Food, Recipe

Chicken Wings With Gochujang, Ginger and Garlic

Unlimited chicken wings has enamored the city by storm. Wings have a higher ratio of skin to meat than almost any other cut of chicken, which is what makes them so appealing.

As of writing, there are more than 5 establishments here that offers unli chicken wings, which comes in different flavors. While eating out is the most convenient way to satisfy your wings craving, nothing beats a home-cooked meal, not to mention it’s obviously more cost efficient than the latter, and, really, those restaurants don’t give you unlimited rice (your rice cooker does tho).

Here’s a simple, but super delicious recipe from New York Times’ Mark Bittman. What’s more is that this recipe does not involve frying, hence you’ll get yourself a healthier chicken wings. Some tip, in order to crisp the skin, you need to render out most of the fat that comes with it, otherwise you’ll get chewy wings instead of crunchy ones.

Ingredients

  • 3 pounds of chicken wings
  • ¼ cup soy sauce
  • ¼ cup gochujang (Korean red chile paste) or sriracha
  • 2 tablespoons rice vinegar
  • 2 tablespoons honey
  • 1 tablespoon sesame oil
  • 2 tablespoons minced garlic
  • 1 tablespoon minced ginger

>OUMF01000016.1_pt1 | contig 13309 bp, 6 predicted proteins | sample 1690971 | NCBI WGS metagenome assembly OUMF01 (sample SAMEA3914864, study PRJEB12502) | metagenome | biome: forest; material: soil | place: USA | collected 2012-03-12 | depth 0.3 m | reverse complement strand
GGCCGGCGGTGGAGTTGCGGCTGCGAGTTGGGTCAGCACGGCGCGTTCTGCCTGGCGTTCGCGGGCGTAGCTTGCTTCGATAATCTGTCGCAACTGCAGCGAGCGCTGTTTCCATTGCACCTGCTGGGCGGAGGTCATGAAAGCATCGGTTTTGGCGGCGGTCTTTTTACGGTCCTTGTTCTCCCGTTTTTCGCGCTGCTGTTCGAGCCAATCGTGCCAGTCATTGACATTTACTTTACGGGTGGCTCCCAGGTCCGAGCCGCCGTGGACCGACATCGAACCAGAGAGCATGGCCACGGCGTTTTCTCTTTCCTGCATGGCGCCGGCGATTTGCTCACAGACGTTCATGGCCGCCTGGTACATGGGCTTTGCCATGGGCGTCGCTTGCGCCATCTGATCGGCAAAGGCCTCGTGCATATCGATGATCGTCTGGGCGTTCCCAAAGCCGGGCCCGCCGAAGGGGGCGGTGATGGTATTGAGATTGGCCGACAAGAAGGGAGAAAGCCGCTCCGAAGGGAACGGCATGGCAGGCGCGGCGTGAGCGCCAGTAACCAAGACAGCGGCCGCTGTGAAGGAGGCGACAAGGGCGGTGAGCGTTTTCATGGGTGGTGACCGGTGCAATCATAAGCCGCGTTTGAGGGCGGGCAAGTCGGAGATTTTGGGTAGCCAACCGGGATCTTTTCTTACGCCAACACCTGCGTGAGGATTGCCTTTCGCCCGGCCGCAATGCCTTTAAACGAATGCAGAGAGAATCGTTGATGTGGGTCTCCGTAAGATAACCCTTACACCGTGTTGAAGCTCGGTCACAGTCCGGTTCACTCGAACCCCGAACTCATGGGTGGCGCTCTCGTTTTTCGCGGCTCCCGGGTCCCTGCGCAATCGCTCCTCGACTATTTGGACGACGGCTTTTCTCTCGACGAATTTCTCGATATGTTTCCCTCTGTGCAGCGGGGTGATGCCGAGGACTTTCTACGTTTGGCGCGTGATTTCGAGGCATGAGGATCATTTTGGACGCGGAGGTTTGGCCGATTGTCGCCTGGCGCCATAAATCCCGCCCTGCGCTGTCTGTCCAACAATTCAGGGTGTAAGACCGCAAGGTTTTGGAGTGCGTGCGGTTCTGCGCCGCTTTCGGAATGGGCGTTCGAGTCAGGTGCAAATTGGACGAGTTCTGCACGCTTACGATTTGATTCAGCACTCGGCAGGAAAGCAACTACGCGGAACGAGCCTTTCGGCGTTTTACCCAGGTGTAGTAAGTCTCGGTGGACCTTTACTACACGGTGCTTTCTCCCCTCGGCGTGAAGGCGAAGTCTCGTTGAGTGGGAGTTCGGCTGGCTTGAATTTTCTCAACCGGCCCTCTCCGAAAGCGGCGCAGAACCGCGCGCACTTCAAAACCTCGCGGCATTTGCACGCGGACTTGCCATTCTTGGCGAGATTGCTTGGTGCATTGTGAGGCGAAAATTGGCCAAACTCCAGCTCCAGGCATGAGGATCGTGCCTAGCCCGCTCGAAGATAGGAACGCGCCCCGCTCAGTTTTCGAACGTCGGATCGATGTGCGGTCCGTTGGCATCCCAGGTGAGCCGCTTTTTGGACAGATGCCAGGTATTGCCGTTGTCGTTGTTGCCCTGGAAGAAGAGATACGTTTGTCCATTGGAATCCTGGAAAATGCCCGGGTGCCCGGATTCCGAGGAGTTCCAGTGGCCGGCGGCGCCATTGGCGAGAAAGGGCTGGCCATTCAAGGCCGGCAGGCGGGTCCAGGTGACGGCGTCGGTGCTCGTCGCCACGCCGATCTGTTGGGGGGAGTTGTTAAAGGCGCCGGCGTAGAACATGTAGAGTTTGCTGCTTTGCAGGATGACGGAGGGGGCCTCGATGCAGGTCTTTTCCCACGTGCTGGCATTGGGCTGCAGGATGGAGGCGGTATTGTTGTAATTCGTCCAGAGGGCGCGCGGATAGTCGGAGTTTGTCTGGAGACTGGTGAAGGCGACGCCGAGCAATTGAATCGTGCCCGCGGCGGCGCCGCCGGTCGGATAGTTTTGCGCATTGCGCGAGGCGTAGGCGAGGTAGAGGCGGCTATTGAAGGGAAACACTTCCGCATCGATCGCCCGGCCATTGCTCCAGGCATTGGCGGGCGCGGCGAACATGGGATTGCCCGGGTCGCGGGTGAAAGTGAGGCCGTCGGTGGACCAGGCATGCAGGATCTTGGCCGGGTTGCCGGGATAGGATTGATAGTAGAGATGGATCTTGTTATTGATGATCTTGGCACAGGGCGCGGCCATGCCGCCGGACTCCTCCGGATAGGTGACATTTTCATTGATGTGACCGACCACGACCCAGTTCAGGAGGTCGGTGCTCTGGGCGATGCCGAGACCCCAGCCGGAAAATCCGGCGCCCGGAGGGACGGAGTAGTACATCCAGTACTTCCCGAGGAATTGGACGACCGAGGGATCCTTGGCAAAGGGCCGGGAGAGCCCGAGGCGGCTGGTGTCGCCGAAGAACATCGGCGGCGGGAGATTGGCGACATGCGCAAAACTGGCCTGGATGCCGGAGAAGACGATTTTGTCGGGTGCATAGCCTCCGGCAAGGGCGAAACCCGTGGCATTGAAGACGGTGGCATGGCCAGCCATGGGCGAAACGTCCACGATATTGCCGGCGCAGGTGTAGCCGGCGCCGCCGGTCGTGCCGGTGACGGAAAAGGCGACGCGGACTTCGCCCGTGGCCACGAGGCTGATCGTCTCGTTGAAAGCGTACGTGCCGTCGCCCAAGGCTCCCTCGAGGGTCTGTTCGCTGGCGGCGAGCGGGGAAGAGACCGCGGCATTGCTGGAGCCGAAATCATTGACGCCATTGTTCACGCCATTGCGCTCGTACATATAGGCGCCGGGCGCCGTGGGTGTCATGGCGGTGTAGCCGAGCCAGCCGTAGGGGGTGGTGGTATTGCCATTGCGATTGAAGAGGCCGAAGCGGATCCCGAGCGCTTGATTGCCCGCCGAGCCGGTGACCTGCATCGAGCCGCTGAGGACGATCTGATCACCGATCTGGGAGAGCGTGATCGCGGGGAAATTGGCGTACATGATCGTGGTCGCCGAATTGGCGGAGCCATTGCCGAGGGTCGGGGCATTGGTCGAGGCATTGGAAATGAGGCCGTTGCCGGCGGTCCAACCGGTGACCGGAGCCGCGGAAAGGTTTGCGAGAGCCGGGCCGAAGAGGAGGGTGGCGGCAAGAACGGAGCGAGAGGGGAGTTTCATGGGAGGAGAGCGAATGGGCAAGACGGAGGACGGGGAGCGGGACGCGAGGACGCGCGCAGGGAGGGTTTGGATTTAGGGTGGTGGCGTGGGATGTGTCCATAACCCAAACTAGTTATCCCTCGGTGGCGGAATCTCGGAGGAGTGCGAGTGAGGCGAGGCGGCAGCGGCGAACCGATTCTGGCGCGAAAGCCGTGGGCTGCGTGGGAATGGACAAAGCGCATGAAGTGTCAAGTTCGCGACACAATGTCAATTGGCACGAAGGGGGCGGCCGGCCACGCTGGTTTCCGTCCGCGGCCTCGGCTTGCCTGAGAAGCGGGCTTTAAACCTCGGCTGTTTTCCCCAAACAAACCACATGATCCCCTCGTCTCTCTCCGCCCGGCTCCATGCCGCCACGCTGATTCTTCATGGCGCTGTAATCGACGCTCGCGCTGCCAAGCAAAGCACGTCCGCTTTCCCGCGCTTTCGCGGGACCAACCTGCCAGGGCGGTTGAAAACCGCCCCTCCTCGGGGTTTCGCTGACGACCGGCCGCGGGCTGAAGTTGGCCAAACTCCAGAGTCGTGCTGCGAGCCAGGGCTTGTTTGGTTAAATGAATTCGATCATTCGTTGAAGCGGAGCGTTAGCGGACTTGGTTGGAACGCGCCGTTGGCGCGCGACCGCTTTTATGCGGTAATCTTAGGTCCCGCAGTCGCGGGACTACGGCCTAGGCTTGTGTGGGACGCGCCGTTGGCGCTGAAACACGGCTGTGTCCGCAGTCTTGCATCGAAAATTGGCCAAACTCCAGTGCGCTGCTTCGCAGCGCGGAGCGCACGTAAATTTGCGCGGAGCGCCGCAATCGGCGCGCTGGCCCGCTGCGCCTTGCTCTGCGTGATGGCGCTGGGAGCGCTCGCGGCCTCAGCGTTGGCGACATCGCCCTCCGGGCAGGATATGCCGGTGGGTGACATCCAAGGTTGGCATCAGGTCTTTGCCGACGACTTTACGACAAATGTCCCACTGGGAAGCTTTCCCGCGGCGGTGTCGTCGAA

Preparation

Step 1

Cut 3 pounds of chicken wings into three sections; save the wing tips for stock. Toss the wings with a little neutral oil to keep them from sticking.


Step 2

Heat a charcoal or gas grill; the fire should be moderately hot and the rack 4 to 6 inches from the heat. Leave one side of the grill cooler for indirect cooking.


Step 3

Put the wings on the cool side of the grill. Cover


Step 4

While the wings cook, combine 1/4 cup soy sauce, 1/4 cup Korean red chili paste or sriracha, 2 tablespoons rice vinegar, 2 tablespoons honey, 1 tablespoon sesame oil, 2 tablespoons minced garlic and 1 tablespoon minced ginger in a large bowl.


Step 5

When the wings are cooked, add them to the bowl with the sauce, and toss to coat. Now put the wings on the hot part of the grill, and cook, uncovered, turning as necessary, until they’re nicely browned on both sides

 

Photos and recipe courtesy of: cooking.nytimes.com

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